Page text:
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The lockdown due to coronavirus pandemic may exacerbate depressive symptoms, experts argue.
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Here we report that students, a high-risk category for mental disorders, report on average worse
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depressive symptoms than six months before isolation. The prospective data reported herein should
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alert clinician of a possible aggravation as well as new-onsets of depressive symptoms in students.
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The current coronavirus pandemic has been affecting Europe since late February 2020, forcing
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governments to put citizens in lockdown. Among growing concerns of the effects of isolation on
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mental health
1,2
, only retrospective data are available to assess if actual changes occur
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. Here we
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provide prospective evidence of a change in depressive symptomatology of Italian students during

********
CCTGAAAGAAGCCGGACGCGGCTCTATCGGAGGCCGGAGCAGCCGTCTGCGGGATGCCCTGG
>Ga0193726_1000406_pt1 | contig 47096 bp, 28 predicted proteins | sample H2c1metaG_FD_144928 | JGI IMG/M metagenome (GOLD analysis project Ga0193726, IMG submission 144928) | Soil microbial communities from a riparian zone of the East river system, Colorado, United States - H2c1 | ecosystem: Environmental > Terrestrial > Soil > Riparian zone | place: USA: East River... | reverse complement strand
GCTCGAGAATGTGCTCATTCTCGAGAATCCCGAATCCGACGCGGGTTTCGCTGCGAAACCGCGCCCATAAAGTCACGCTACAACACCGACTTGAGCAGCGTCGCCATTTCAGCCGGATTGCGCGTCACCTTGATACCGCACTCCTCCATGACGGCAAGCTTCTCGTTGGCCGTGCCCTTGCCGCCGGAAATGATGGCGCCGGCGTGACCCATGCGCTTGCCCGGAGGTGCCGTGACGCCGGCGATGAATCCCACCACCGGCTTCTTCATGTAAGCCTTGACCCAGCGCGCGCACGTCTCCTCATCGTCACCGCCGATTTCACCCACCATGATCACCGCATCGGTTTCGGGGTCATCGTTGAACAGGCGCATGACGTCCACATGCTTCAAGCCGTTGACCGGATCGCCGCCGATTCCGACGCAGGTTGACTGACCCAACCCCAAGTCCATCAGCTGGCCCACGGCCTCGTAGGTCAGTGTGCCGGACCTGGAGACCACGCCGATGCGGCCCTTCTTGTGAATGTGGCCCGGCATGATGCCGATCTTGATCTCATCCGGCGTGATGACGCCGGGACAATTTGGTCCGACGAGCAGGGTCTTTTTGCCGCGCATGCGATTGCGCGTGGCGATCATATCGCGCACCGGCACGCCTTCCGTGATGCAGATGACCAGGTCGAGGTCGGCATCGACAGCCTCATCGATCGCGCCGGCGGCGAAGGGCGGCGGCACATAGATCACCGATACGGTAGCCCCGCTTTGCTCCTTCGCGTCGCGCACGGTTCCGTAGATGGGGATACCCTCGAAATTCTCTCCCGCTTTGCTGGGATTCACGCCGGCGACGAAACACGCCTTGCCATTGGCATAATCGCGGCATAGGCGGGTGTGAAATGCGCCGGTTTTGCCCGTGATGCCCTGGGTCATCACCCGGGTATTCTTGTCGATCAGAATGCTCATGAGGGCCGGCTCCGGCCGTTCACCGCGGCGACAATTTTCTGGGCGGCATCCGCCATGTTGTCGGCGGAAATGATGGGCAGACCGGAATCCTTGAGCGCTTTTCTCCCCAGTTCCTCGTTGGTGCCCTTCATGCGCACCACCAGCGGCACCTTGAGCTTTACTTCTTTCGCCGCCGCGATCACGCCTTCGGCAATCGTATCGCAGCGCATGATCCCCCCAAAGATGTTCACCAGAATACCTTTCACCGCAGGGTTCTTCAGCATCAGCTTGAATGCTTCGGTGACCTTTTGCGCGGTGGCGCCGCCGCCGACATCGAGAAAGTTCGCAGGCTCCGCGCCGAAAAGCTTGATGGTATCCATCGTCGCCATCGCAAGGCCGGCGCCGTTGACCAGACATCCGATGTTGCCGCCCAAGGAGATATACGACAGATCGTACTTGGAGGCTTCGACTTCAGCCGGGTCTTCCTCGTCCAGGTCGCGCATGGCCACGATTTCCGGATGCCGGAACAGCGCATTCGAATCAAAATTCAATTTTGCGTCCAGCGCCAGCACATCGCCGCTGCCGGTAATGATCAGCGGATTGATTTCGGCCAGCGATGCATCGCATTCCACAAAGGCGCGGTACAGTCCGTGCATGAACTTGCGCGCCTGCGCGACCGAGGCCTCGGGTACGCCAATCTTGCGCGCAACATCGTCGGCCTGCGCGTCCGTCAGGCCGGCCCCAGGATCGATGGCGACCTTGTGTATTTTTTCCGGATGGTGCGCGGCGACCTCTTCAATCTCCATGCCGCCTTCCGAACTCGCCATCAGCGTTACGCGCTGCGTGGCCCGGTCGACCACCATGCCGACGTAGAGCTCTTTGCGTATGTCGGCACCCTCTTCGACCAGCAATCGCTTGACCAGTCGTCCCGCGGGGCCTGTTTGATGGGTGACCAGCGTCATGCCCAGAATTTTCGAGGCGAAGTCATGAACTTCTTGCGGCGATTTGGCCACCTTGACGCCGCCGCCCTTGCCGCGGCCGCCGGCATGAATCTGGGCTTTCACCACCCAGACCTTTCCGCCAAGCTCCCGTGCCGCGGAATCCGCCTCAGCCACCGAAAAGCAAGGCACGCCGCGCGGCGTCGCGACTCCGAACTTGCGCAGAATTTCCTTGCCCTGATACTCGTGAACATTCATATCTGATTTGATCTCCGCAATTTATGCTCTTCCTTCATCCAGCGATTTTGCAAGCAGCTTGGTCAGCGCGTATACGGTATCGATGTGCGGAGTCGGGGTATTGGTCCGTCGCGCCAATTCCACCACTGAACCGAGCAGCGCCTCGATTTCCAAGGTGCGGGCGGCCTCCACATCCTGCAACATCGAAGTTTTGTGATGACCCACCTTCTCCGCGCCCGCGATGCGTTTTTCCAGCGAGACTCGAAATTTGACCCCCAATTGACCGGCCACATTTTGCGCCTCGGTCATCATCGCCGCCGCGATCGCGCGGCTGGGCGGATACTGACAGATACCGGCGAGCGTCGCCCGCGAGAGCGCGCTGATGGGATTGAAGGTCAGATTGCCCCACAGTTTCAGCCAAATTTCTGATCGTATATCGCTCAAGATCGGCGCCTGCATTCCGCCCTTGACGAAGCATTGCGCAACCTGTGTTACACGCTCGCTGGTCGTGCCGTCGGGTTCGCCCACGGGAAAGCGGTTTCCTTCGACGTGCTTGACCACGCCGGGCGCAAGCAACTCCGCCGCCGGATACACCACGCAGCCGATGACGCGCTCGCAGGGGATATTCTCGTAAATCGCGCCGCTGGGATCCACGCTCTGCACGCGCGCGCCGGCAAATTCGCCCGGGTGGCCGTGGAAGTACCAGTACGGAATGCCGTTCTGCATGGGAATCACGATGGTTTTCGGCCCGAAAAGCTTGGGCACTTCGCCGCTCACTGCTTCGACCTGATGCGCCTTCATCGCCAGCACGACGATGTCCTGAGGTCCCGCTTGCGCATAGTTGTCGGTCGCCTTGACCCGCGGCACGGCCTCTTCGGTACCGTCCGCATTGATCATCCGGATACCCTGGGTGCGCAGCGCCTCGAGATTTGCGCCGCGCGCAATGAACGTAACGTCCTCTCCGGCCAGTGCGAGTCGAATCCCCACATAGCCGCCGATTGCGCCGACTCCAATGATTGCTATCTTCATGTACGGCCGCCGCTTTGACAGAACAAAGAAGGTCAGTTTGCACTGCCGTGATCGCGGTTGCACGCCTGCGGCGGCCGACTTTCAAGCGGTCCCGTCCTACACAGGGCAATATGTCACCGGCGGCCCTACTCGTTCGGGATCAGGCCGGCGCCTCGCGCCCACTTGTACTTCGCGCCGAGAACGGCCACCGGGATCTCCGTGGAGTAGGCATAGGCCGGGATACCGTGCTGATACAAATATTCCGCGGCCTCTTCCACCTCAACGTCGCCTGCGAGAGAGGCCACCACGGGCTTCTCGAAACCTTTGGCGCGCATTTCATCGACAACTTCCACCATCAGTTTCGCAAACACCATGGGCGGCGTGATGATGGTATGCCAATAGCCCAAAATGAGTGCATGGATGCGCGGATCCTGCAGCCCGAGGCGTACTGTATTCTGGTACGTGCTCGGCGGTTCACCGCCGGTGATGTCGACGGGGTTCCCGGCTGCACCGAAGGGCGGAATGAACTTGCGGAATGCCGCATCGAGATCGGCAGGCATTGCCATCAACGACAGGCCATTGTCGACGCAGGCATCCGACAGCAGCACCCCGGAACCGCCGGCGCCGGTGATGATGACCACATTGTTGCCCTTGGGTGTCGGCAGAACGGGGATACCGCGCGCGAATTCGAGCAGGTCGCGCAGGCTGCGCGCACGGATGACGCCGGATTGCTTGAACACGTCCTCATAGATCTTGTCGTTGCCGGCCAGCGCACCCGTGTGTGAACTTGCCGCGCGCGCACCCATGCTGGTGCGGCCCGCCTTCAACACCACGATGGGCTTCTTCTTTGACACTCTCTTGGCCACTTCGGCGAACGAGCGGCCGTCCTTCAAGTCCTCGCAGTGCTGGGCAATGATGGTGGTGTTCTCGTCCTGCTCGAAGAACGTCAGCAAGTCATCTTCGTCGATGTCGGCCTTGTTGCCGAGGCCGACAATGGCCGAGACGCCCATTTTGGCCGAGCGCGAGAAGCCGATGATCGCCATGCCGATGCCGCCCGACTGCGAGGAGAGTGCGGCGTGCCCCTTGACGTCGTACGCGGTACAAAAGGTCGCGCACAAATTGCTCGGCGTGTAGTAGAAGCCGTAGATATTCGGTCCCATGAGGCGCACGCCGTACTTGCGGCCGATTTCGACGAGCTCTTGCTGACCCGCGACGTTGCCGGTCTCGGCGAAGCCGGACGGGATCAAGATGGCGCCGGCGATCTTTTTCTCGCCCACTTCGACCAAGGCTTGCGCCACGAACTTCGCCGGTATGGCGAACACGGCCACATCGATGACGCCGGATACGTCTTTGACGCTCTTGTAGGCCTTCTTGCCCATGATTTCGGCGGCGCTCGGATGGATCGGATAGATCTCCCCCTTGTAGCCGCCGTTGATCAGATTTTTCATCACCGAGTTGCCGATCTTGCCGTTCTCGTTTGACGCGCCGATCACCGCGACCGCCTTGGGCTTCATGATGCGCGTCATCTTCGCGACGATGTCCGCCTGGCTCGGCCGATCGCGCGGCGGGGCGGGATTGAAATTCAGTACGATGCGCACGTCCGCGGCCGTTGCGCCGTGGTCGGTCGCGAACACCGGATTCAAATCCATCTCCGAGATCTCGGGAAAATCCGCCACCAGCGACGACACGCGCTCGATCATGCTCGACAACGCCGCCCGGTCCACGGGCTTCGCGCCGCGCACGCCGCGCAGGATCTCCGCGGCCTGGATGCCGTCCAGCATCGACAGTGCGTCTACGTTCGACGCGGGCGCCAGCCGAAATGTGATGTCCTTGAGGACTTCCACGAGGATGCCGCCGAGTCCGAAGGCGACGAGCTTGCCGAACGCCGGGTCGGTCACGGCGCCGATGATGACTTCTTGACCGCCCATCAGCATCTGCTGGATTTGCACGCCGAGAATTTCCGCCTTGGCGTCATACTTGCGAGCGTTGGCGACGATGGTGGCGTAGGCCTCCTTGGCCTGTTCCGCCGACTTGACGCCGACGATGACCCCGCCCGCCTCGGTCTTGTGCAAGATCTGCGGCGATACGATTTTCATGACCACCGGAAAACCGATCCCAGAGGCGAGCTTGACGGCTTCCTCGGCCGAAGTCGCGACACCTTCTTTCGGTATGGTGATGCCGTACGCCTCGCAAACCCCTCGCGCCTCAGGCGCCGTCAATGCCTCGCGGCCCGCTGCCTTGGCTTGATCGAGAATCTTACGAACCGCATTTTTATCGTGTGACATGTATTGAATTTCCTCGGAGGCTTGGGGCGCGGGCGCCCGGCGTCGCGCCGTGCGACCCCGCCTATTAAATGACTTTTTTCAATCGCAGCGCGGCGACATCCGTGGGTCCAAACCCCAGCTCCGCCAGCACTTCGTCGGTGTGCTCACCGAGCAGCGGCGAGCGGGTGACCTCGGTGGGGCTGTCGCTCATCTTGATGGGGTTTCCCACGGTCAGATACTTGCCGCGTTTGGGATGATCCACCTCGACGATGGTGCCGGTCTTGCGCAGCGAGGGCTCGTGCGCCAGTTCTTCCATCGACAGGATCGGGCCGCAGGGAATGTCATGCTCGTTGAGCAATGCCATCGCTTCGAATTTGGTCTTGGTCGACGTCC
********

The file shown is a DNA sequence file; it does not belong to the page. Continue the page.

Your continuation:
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COVID-19-related lockdown.
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The study was approved by the University of Padova Ethical Committee of Psychology and
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participants provided informed consent. Between October 3
rd
and October 23
rd
2019, we introduced
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the study to approximately 1000 University of Padova students, 153 of which matched target
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population characteristics (Italian native speaker students, age 18-30) and completed a demographic
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questionnaire and the Italian version of Beck Depression Inventory-2
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(BDI-2, a validated self-
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report questionnaire for depressive symptoms evaluation, the score of which correlates with severity
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of depressive symptomatology) online
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, both in October and in April (between 3
rd
-23
rd
) 2020. We
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implemented generalised linear mixed models to evince if BDI-2 score changed during isolation
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with respect to the scores reported 6 months before. To assess a percentage change in BDI-2 score,
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we defined %ΔBDI-2 as the difference between BDI-2 score during lockdown and before